The sushi business employs well over 20 thousand people in the world, which doesn’t even count the fishermen who rely on the business to buy their catch. This Japanese staple is quickly growing in popularity, especially in the United States, where we ate 40% more sushi between 2000 and 2005. A good quarter of sushi restaurant that exist outside of Japan are in the U.S.
So what’s up with this fish? Well, in the most basic terms, the unique restaurants that specialize in this culinary art tend to be trendy, with fresh seafood and fast service with a flair. Apprentice sushi chefs have to train between five and ten years behind the sushi bar, with every day spent learning the exact process of how to prepare their seafood, the proper composition, density, and shape of what they serve, as well as daily maintenance of their knives and other tools.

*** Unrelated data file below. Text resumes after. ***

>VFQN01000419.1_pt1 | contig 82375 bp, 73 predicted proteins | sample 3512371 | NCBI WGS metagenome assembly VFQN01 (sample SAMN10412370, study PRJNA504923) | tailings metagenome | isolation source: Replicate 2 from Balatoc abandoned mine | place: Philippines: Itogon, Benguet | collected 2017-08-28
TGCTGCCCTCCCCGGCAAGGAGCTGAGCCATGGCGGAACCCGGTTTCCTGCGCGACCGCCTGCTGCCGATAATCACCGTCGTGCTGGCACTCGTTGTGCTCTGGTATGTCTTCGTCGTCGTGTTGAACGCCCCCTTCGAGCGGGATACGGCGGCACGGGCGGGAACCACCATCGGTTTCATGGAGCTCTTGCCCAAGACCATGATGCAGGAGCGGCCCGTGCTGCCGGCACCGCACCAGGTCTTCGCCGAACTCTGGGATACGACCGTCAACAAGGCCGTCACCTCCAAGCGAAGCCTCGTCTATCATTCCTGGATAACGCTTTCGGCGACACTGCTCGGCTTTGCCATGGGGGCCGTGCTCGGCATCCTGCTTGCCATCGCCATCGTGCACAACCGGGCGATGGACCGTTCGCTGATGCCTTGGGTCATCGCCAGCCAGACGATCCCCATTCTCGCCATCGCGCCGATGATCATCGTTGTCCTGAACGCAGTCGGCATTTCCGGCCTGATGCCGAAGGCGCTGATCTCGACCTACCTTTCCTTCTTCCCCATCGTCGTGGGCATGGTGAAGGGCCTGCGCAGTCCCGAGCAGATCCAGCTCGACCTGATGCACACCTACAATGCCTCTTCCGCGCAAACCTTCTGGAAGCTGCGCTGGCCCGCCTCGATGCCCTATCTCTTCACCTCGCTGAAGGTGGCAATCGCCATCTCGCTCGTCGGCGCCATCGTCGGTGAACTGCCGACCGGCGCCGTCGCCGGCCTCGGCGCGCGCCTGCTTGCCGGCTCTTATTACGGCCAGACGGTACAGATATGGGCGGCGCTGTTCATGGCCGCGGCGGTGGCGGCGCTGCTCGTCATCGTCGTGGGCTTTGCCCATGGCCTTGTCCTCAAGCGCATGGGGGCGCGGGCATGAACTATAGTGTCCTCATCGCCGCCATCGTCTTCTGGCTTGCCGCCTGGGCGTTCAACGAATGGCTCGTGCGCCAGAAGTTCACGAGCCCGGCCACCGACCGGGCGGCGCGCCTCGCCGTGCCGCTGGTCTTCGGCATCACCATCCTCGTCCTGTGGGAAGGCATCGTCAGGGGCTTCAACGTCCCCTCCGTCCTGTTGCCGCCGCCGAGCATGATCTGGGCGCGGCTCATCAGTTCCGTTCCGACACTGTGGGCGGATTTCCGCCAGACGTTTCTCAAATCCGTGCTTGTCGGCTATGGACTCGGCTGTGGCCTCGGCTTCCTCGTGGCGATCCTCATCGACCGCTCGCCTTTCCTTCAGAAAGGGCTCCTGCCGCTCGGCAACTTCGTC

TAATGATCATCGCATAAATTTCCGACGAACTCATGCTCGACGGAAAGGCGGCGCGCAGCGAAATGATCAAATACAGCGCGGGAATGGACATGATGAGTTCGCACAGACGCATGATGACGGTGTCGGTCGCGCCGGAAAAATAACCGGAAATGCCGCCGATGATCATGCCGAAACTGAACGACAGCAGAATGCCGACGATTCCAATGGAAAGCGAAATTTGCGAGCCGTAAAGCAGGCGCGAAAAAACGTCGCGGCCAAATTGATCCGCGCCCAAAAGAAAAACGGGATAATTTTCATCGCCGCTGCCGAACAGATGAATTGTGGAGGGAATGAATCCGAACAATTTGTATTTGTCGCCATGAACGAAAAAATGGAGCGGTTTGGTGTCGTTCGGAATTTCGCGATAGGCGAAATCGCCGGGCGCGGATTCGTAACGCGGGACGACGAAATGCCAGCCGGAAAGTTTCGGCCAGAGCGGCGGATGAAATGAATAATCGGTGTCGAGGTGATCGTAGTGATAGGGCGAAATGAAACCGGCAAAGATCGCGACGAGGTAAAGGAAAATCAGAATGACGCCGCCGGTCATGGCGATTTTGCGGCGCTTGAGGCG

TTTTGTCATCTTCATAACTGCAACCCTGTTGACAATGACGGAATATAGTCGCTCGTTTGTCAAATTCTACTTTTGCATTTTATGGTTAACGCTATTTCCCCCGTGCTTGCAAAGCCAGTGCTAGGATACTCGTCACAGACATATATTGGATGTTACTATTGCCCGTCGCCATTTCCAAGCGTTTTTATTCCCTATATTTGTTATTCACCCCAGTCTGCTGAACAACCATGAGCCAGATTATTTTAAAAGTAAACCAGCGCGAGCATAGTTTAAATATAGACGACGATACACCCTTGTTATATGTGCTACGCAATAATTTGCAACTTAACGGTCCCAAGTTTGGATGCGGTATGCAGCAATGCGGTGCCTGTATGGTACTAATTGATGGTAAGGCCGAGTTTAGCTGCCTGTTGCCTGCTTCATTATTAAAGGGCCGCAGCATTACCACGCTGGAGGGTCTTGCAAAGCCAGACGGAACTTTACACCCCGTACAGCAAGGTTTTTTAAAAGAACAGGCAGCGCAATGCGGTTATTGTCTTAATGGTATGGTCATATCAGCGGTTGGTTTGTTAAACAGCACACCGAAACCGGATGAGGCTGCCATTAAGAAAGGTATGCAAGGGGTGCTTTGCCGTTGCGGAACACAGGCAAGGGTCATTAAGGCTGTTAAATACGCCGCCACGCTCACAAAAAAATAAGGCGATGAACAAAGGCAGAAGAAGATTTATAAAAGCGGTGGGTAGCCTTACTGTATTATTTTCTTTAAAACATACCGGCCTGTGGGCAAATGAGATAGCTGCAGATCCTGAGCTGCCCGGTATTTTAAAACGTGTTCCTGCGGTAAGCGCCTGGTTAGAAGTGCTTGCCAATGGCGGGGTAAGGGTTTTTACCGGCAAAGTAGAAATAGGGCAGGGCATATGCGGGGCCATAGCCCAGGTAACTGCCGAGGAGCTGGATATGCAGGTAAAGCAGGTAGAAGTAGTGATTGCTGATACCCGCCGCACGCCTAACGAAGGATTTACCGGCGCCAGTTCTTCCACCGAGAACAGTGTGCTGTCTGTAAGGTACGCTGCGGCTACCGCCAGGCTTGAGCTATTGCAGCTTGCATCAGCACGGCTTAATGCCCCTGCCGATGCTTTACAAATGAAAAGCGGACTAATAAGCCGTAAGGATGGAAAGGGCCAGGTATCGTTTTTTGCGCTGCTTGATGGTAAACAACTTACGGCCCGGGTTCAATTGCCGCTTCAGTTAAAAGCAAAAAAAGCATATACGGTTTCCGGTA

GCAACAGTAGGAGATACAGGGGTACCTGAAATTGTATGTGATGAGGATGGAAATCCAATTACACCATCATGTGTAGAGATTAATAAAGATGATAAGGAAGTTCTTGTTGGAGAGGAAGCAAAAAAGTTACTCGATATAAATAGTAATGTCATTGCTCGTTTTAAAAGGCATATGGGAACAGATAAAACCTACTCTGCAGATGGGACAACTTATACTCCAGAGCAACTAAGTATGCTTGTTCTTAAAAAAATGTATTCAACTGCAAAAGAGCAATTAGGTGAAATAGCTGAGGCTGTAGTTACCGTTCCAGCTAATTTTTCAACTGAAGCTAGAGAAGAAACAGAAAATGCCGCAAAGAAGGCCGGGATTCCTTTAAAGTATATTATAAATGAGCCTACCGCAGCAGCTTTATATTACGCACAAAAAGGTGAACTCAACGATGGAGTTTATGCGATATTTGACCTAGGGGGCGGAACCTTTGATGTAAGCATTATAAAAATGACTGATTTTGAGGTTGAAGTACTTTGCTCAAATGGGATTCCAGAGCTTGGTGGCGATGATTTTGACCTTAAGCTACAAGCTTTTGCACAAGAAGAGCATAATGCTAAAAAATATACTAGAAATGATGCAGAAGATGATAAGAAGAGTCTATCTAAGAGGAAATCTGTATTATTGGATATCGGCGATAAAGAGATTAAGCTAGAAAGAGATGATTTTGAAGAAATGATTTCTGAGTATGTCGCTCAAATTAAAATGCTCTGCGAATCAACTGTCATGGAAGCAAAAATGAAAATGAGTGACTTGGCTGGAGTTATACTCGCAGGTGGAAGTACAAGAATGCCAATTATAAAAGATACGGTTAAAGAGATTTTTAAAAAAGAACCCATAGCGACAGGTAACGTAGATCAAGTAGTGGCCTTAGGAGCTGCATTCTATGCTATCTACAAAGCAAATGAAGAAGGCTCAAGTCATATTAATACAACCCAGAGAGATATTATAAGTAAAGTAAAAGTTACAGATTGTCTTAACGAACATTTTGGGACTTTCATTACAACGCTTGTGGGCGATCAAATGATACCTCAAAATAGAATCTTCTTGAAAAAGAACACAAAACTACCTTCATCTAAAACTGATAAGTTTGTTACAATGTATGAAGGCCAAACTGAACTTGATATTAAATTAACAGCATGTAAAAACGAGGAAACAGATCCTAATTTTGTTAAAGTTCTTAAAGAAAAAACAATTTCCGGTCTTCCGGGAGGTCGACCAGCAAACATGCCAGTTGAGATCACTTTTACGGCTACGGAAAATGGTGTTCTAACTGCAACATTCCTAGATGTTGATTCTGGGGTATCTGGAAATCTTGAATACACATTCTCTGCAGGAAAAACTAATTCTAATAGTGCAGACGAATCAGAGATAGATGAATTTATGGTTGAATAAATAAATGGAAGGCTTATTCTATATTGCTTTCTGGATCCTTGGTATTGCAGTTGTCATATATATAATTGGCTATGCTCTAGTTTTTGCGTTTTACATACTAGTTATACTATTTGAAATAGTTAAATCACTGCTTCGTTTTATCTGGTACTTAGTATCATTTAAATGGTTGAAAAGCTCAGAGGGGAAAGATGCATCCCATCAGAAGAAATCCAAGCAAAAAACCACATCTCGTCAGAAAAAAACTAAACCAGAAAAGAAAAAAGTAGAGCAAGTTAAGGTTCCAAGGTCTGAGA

Sushi comes in servings of rolls, which are usually cut into six or eight pieces when served. One of the more popular rolls in the U.S. is the California Roll, which consists of avocado, cucumber, and crab/imitation crab meat. The history of the California Roll is rife with contradictions. The California Roll was actually first made in Canada by, as it turns out, a Japanese sushi chef trying to appeal to Western tastes. So it all comes ’round full circle.
A California Roll tends to have 255 calories, while Nigiri, which is fish served over a ball of rice rather than wrapped in rice, is 350 calories with ten grams of protein. That’s a bit of a punch for a rather small seafood burrito, but because the ingredients are almost always fresh with wholesome veggies and meat, these unique restaurants get to boast a relative healthy menu compared to other restaurant cuisine which involves a lot of oil and salt. The only seasoning sushi needs is a dot of wasabi and a splash of soy sauce.
If you’ve ever tried to make sushi at home, you’ll know it’s hard to get everything to stay where it should and still come out looking neat. Taking your friends to a unique restaurant like this will give them food and entertainment. Many sushi bars prepare their fare right in front of you, so you get to see the precision that goes into making these delicious rolls.